WASTE NOT, WANT NOT
Cocktail heavyweights ROMAN GHALE and AGUNG PRABOWO have done it again, launching Hong Kong’s first closed-loop bar concept. NATASHA GILLESPIE-WONG pays a visit to Penicillin and meets the initiators of an exciting new movement
SUSTAINABILITY HAS BEEN a major buzzword in the food and beverage industry for quite some time now, but more often than not it’s chefs and fine- dining institutions that are leading the charge against single-use plastics, food wastage, excess energy usage and even toxic building materials. With the opening of Penicillin, however, that may be about to change.
“If restaurants can do it, why can’t we?” asks co-founder Agung Prabowo. “It would be impossible to be 100% eco-friendly, but we’re trying to start a new movement where bar owners, managers and staff are more aware of their impact on the environment.”
Indeed, if anyone can kick off such a movement, it’s the stalwarts of Hong Kong’s beverage scene. Prabowo, winner of the Industry Icon Award 2020 voted on by Asia’s 50 Best Bars Academy, and partner Roman Ghale are also co-founders of Soho cocktail bar The Old Man, sister bar The Sea and the brand-new Dead&. The Old Man was crowned Asia’s Best Bar in 2019, dropping to the No. 2 spot in 2020.
With Penicillin, the duo – along with wives Katy Ghale and Laura Prabowo – are taking on their biggest challenge yet.
Just as the antibiotic for which it’s named revolutionised medical history, the bar aims to revolutionise Hong Kong’s food and beverage landscape.
Continuing the theme of alcohol as medicine, Penicillin’s rustic interior includes a lab and fermentation room in a nod to the scientific approach to cocktail making the staff have adopted. And it doesn’t stop there. The décor also features sustainable alternatives in an attempt to reduce the bar’s carbon footprint: LED lights are installed above the bar and opposite are light fixtures made from recycled street signs of days past, bringing the added charm of Hong Kong history to the establishment. The table
we’re sitting at is made of wood from trees that were blown down during Typhoon Mangkhut, while staff uniforms are made from recycled cotton and all receipts are sent via e-mail.
Despite their extensive experience in the food and beverage industry, Ghale and Prabowo have found developing a closed-loop (otherwise known as low-waste) bar concept challenging. “Would using the big, black bin bags be easier than the sustainable alternative? Yes. But this is a commitment we’ve made,” Ghale says. “It’s all a work in progress. Every day we’re trialling new things, new flavours. We have to keep learning.”
And they’re not letting the events of the past year stop them either. “The pandemic has actually helped us,” Laura says. “People haven’t been able to leave the country. They’re bored and they’re looking for new things.”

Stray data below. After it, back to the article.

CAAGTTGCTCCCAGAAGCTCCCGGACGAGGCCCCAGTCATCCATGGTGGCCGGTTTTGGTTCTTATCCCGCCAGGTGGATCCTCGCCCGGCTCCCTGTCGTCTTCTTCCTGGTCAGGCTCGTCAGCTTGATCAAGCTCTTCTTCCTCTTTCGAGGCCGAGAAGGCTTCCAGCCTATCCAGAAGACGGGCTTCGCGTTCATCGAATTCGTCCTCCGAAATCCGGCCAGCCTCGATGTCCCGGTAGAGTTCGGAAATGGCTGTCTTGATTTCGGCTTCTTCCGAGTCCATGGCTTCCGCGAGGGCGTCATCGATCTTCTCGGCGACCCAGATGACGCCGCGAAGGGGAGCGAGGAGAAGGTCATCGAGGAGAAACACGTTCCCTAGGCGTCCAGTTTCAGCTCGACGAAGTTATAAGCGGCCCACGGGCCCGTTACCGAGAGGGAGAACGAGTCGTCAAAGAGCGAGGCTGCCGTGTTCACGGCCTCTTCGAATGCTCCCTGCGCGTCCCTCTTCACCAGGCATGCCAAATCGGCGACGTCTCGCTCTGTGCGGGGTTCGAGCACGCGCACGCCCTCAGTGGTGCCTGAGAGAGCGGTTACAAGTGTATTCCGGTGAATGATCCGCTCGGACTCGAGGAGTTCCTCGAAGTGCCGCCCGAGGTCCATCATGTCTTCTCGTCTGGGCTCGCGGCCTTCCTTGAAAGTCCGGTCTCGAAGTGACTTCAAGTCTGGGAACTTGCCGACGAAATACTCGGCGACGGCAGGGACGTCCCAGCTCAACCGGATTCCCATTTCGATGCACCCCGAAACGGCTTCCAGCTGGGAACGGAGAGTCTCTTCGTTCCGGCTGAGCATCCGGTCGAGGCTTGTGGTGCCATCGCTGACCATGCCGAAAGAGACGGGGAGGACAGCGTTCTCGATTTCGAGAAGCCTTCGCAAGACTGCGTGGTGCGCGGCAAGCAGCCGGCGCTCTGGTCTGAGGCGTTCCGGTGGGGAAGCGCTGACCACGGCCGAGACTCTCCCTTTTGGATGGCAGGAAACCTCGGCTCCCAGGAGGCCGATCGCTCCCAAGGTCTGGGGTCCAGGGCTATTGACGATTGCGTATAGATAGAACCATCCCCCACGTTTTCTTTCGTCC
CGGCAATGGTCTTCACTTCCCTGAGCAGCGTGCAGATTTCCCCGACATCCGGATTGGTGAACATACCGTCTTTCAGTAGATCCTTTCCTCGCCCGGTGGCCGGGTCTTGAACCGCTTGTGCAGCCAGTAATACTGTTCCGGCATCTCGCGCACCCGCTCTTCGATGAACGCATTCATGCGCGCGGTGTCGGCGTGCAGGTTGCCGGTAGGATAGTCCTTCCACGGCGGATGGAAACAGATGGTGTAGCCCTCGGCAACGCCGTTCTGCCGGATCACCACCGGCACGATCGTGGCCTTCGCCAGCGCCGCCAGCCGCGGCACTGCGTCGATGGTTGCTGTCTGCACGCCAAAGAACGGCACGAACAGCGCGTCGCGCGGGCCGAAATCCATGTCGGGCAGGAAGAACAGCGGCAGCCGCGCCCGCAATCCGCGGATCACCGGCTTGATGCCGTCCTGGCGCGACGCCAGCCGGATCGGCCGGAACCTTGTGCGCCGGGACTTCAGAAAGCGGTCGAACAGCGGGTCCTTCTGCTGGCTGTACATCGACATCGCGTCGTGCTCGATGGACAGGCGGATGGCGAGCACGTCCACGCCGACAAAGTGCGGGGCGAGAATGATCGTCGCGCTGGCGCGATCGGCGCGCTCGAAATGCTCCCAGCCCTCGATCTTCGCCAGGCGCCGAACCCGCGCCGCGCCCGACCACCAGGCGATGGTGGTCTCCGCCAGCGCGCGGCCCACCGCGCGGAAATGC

And a farm-to-bar concept is certainly new. From making bottle labels from recycled paper to whipping up their own soap for the bathrooms, the crew at
Penicillin are pioneering ways to make the most of their purchases as well as creating as little waste as possible.
“Running a sustainable bar is almost like being married. You have to work hard and compromise; it’s a lifestyle,” Prabowo says.
Sustainability has become a key driver for profitable growth, with most F& B industry stakeholders aware of the continuing tide change towards sustainable products and practices. However, most remain unaware of the motivations, values and preferences underpinning the trend. The Penicillin team are hoping ingredients with sustainable and ethical supply chains will become more popular as consumers take a greater interest in products’ full life cycles.
“I think there’s a lot of green-washing going on in the industry at the moment because sustainability is very ‘in’,” Ghale explains. “But we don’t want to be the people that just say, ‘Oh, I didn’t use a plastic straw today.’ We want to build longterm solutions.”
And they’re not alone in the fight. Penicillin has set up an initiative in collaboration with EcoSpirits and Green Steps Group, a tree-planting charity in Laura’s native Borneo. For every One Penicillin, One Tree cocktail sold, a Mallotus muticus tree is planted in Kalimantan National Park, home to the world’s largest population of orangutans. These incredible upper canopy trees eliminate an astounding 4,400kg of CO2 in their lifetimes.
“It’s all about awareness,” Prabowo says. “You say to a friend, ‘ Let’s go have a drink and by doing that, we’re also gonna plant some trees.’ Communication, word of mouth is the greatest tool.”
Many customers, however, may still choose a drink more for its perceived health benefits than its environmental friendliness. But on that front, Penicillin has you covered too. Repurposing ingredients in the lab and fermentation room into various iterations is the name of the game. The organic ferments are bursting with live bacteria, enzymes, vitamins and minerals.
“We’re always experimenting,” Prabowo says. “If we want a future in this industry, we have to keep working to make it sustainable.”